Sharp, penetrating humor, bizarre and often grotesque characters, situations and events illustrate O'Connor Stories (Magill, p.89)
These are the characteristics that make Flannery O’Connar a main story writer of the 20th century. Under O'Connor’s superficial story often lies under the surface unexpected events are always deep and complex world of moral and religious mysteries, which is convincingly brought to life through skillful manipulation of the author's symbolic narrative (Magill, p.89). Good Country people, is a story which is a features typical characteristics of O’Connor’s writing. In this story, O'Connor presents her most known technique of "irony" at her best, which allows readers care to feel "the ironic comedy" (McMichael,p. 120) anytime and anywhere. The paper will focus not only on the irony and symbols used in her story Good Country People but will also highlight the religious aspects and its important themes.
Good Country People tells the story of the farm holder, Mrs. Hopewell, his only daughter, Joy-Hulga and Bible salesman, Manley Pointer, as he calls himself. Joy lost a foot when she was ten years old, which makes her exhibit an eccentric approach to everything. Holding an arrogant pride, she obtained a doctorate in philosophy, which furthers her contempt against the common humanity represented by the people around her, especially men. One day, the Bible salesman, Manley Pointer, came to the farm, which will test for each character here, which paradoxically reveals their blindness to evil (Asals, p.102). Because of her disdain towards society Hulga never thought any one worth her attention but the entertaining personality of the salesman and the fact that he praises her a lot makes him seem different and special to her. But ironically he turned out to be a wolf in sheep’s skin and leaves her in the upper story of the barn without her wooden leg. Apart from that the sales man Manley Pointer is described to be verbally “sincere”, “genuine”, “simple”, “earnest”, and “the salt of the earth” (Asals, p. 100) but ironically he turns out to be the opposite of what he says.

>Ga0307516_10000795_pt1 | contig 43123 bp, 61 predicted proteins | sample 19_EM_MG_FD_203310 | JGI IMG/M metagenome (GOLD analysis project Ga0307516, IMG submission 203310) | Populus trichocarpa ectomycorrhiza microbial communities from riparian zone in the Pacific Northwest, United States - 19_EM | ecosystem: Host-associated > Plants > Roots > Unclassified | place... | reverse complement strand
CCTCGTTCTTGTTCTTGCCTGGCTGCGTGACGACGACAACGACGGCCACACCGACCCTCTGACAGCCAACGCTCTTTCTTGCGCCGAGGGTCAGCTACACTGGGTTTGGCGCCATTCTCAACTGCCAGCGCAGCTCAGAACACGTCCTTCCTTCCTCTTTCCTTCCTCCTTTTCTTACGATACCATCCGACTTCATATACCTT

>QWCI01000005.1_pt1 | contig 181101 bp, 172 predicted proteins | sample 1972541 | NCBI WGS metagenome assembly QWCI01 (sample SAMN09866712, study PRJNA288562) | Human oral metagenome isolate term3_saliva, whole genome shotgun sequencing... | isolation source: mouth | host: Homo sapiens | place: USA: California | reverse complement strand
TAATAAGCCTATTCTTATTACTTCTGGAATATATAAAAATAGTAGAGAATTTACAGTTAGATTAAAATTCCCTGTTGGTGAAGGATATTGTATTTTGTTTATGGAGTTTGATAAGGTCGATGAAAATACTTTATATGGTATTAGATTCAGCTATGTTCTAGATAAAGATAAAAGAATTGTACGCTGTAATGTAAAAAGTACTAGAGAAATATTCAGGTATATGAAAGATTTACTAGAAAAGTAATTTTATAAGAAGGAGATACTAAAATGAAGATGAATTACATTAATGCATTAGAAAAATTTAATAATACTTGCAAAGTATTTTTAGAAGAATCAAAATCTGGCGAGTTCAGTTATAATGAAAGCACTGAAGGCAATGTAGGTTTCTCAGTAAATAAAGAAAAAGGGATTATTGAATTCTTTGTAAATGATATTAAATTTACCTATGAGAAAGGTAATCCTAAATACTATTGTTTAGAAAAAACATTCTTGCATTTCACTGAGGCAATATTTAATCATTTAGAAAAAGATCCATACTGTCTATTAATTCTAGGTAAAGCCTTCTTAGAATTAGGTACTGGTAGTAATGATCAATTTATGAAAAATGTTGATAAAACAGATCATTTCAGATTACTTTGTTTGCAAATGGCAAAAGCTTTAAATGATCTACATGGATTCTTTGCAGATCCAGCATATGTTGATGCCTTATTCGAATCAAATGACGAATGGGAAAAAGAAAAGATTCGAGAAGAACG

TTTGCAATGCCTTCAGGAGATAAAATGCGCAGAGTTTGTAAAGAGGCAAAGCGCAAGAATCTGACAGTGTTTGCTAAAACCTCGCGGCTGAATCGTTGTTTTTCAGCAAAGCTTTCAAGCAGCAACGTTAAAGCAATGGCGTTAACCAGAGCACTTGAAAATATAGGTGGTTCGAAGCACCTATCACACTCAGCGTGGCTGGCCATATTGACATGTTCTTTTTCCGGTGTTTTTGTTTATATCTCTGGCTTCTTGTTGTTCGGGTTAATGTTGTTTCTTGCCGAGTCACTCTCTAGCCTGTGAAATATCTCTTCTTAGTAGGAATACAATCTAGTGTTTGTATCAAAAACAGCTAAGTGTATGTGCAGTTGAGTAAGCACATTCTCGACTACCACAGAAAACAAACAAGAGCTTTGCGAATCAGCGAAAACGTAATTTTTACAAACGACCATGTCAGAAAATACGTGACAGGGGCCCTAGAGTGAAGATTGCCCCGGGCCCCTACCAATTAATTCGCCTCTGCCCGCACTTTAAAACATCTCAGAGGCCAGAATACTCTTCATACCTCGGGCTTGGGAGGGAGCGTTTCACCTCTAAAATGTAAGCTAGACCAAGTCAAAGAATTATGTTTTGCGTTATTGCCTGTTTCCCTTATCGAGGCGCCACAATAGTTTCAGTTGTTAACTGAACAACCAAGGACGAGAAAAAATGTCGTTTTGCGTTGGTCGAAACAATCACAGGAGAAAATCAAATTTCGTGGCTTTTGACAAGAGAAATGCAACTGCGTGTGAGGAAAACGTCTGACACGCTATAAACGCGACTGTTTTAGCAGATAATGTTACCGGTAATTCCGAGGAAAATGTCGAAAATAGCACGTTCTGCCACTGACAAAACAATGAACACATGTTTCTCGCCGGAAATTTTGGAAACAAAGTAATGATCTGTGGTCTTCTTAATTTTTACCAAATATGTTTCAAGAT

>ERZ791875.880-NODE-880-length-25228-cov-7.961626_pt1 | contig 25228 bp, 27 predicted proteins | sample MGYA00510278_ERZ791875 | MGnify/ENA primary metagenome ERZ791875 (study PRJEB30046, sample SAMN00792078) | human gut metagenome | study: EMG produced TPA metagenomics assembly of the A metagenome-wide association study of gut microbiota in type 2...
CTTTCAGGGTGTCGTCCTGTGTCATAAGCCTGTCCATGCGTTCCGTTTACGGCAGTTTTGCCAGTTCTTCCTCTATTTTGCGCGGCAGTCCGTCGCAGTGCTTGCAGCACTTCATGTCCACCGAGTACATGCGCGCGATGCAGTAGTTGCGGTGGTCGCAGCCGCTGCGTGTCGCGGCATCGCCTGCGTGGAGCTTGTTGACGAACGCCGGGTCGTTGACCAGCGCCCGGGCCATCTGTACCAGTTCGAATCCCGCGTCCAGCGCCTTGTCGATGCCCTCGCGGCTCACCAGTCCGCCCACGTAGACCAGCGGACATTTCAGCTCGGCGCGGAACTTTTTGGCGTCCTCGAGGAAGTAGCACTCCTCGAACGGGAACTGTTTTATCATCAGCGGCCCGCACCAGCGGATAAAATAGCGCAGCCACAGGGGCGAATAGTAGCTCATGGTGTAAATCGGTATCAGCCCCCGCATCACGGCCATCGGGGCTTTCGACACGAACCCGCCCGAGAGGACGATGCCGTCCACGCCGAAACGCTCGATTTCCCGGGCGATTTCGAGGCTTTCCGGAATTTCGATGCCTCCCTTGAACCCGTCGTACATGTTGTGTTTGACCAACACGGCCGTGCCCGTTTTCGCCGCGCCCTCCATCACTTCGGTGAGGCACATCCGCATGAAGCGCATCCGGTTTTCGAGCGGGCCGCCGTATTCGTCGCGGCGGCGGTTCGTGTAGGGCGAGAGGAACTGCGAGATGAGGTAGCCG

The protagonist Hulga’s pride in her philosophical degree and intellectual thoughts makes her disdain faith and blessings and she denies spiritual reality. But even though she views religious faith as unimportant, she finds herself attracted to the Bible salesman. In doing so, she stubbornly rejects the God ward pull of grace. Her refusal to accept grace when it is offered removes her from the true center of reality in O’Connor’s world. Referring to the intellectual pride shown by Joy Hulga O’Connor explains that the church tells her the necessity of fighting such nonsense (O’Connor, p. 97) as belief in grace and blessing is important part of life.
The wooden leg in the story symbolizes her intellectual pride and her contempt towards faith as it is only when Manley takes it away that she realizes how wrong she was to have faith on her intellect alone as what she thought turned out to be wrong.
Hence Flannery O’Connar makes use of irony and symbolism to explicate the theme of dangers in relying too much on one’s intellect as reality is not always how it looks like.
Asals, Frederick. (1986) The Double. Modern Critical Views, or Flannery O’Connor. Ed. Harold
Bloom. New York & Philadelphia: Chelsea House.
Magill, Frank N.( 1981). Critical Survey of Short Fiction. Englewood Cliffs: Salem Press. O’Connor, Flannery. (1980) The Habit of Being: Letters of Flannery O’Connor: Ed. Sally
Fitzgerald. NewYork: Vintage Books,
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